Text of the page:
30 second time outs

Thursday, September 17, 2009

Permanent Pivot Foot or Inside Pivot Foot

In a "catch and shoot" situation. We feel that a player must KNOW if he is open before the catch, when he/she is on the move. If he KNOWS he is open, he should plant the inside foot and rise into the shot. As he is heading towards the pass and he plants the inside foot, and it squares you to the basket a lot faster and is probably more comfortable. Quickness is the key to getting off a good shot. The emphasis on preparing their feet and being "shot ready" gets the player to be thinking about shooting on the catch - that's when a player should be most open. Also emphasize that this is a great time to use the defenders positioning against himself. Making a move to attack that defender is more often than not the best time to do so. But we are not really talking about establish a pivot foot for future use - we are simply talking about preparing the body to rise into the shot in the quickest manner possible. If it turns out that he ISN'T open and he's stuck on the wrong pivot foot (not the end of the world) then we have a discussion about the definition of KNOW !:?) If there is any doubt - he's probably not open for a shot.

So if there is any question that he is not open for a shot or immediate attack, he should establish his PERMANENT pivot foot and "free his shooting foot". This enables him to go into a "rocker series" of moves to attack the front foot (the one that is closest) of the defensive player. Establishing a pivot foot when catching the ball out on the floor is essential to "squaring up" (facing the basket) and getting into triple threat position (the ability to pass, dribble or shoot effectively) The pivot is a fundamental skill that can get a player relief from pressure defense, and can be a great skill to have to begin an offensive move.

HOW to square up (although I don't think you really want to be 100% square) is the question. There are a couple of schools of thought. The conventional method is to plant the inside foot (the foot closest to the middle of the floor when you are moving to the ball. Contrary to that is the method that many coaches and players are using today, and that is to use a "PERMANENT PIVOT FOOT". A permanent pivot foot simplifies the learning process, especially with younger players, and cuts the number of moves to learn in half. In this method, the player plants the SAME foot all the time.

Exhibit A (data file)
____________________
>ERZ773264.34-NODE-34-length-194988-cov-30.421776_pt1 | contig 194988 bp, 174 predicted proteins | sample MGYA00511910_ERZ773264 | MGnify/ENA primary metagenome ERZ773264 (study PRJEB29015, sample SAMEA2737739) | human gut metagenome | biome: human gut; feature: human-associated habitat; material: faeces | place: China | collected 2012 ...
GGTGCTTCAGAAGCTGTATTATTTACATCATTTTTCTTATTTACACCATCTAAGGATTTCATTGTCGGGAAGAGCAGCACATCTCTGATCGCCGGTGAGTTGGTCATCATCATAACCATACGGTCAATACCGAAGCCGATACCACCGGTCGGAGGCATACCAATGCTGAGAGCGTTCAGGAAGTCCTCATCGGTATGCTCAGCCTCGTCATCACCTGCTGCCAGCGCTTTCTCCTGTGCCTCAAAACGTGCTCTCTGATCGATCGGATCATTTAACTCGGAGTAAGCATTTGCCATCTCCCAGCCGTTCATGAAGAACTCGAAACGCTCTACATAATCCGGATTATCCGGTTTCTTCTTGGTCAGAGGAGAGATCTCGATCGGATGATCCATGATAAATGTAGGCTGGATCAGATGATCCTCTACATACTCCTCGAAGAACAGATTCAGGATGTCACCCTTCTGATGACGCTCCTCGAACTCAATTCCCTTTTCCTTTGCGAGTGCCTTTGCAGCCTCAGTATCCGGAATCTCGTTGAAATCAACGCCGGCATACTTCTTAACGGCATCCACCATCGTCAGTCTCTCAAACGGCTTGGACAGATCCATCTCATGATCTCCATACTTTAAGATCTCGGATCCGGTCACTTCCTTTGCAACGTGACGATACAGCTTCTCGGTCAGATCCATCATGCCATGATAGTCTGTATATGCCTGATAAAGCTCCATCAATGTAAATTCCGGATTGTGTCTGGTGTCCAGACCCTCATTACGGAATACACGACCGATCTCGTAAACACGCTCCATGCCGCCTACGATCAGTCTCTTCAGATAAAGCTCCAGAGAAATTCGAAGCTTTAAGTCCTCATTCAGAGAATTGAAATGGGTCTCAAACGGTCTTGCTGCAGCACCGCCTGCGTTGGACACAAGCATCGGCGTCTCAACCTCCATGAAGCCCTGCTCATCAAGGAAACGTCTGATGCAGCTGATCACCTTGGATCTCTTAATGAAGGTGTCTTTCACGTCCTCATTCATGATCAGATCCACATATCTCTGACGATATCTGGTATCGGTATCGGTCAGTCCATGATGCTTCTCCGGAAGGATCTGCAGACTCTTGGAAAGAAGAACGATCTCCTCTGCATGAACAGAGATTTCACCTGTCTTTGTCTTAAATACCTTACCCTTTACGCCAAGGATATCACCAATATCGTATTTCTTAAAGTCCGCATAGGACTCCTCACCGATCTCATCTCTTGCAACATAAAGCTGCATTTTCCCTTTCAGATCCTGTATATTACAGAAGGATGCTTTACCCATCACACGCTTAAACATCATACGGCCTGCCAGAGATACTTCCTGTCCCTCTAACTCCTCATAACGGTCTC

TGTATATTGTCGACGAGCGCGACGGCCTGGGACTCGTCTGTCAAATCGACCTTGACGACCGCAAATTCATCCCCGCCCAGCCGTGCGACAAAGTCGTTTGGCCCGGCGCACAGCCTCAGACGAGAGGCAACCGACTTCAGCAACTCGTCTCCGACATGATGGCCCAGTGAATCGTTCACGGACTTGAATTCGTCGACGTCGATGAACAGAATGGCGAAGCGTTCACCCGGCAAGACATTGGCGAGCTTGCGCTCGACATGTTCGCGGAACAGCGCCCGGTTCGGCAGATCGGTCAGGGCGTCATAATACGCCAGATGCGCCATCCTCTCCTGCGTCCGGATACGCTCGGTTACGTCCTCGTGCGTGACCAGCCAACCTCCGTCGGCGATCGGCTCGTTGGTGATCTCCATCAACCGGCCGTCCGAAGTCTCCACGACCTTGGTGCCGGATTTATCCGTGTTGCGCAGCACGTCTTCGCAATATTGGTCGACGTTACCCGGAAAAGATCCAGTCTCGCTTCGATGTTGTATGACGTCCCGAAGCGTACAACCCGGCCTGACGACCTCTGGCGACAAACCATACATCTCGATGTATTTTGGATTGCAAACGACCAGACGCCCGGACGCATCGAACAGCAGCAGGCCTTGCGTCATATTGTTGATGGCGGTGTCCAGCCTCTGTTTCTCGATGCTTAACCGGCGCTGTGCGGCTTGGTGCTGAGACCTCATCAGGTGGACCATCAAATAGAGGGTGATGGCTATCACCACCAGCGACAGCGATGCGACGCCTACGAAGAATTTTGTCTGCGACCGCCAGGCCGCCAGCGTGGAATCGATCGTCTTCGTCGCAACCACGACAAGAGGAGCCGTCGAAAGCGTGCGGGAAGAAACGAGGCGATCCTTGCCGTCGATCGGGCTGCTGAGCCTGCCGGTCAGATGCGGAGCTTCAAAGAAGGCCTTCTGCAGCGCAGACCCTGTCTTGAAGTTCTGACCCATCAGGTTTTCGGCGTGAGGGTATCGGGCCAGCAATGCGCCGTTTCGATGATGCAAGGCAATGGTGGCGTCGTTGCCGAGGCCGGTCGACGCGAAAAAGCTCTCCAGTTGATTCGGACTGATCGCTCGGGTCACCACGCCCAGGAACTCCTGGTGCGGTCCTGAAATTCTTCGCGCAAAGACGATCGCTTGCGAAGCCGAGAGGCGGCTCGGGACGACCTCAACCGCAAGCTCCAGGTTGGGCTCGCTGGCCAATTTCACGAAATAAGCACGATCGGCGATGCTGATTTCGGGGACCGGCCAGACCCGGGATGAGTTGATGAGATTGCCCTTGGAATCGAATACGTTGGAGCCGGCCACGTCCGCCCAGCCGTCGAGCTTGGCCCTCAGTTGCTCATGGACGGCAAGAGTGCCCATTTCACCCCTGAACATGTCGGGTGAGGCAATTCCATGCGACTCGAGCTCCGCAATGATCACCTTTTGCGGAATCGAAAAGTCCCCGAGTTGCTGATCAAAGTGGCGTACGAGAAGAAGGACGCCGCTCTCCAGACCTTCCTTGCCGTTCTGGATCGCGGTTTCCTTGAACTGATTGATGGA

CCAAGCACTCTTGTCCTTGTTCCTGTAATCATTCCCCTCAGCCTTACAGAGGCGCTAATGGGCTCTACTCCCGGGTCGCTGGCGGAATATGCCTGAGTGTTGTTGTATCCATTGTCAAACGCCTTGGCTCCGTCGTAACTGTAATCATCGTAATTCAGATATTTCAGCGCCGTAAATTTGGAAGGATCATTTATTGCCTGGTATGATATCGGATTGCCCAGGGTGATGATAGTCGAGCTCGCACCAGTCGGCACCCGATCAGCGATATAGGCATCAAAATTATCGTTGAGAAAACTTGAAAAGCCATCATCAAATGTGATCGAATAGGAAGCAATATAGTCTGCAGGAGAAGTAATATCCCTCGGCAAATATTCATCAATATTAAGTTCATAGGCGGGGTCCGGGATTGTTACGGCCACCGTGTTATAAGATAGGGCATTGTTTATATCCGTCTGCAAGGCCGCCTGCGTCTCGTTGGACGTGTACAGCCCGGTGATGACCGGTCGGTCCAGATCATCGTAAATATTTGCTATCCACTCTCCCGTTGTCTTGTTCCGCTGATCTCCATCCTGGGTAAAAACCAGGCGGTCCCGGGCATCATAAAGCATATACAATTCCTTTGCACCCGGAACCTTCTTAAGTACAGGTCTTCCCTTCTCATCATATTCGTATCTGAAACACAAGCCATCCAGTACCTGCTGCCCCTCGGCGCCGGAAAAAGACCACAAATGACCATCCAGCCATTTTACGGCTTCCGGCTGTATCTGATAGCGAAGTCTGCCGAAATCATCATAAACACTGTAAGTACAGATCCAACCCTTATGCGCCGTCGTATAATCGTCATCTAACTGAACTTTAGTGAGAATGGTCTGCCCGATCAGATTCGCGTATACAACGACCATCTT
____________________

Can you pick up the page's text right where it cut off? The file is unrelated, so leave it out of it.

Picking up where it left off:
The object is to "free your shooting foot". Now, you don’t shoot with your foot - it’s the foot on the same side as the hand that you shoot with (right handed-right foot). You plant the opposite foot, and now your shooting foot can move to either step into a shot, or use foot fakes (rocker moves) to attack the defense. I think this is a far more comfortable action that allows the player to develop the best rhythm. Given a choice I think most players would prefer to have their shooting foot free. If we watch the NBA, Some of the best perimeter players of the era (Jordan, Kobe, Lebron, Mcgrady, etc) are using the PERMANENT PIVOT FOOT and always have their shooting foot free.

All other things being equal, the players with the best feet are usually the best players.

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